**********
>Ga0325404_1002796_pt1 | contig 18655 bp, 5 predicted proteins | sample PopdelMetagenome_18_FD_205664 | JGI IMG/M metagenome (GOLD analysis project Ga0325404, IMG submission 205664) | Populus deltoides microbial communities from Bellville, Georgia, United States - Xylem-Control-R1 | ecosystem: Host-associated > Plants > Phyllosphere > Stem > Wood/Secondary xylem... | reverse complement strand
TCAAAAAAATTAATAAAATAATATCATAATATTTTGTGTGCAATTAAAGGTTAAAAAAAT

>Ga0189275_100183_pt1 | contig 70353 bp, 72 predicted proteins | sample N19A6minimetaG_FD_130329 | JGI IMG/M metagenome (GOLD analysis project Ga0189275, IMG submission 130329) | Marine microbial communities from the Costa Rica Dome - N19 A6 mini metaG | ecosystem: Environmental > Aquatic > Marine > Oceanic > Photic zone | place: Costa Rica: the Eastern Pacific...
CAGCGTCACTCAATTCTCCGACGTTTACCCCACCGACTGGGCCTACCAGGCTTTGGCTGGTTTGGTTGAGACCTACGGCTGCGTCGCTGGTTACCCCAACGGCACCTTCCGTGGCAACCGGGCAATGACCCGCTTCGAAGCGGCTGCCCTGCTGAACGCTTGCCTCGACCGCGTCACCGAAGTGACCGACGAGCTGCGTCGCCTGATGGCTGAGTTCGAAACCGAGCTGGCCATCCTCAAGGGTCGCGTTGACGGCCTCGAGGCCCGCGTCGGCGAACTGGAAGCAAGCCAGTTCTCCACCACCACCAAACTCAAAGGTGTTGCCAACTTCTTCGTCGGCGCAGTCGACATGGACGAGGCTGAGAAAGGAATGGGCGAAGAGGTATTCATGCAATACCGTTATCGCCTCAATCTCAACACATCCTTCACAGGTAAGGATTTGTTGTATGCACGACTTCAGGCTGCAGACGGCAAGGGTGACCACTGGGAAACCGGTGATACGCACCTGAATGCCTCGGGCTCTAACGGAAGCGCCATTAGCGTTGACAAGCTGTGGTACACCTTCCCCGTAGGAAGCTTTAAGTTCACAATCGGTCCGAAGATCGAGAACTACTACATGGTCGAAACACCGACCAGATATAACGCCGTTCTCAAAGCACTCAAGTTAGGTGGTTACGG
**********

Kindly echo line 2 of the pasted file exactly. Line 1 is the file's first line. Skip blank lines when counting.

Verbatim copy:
TCAAAAAAATTAATAAAATAATATCATAATATTTTGTGTGCAATTAAAGGTTAAAAAAAT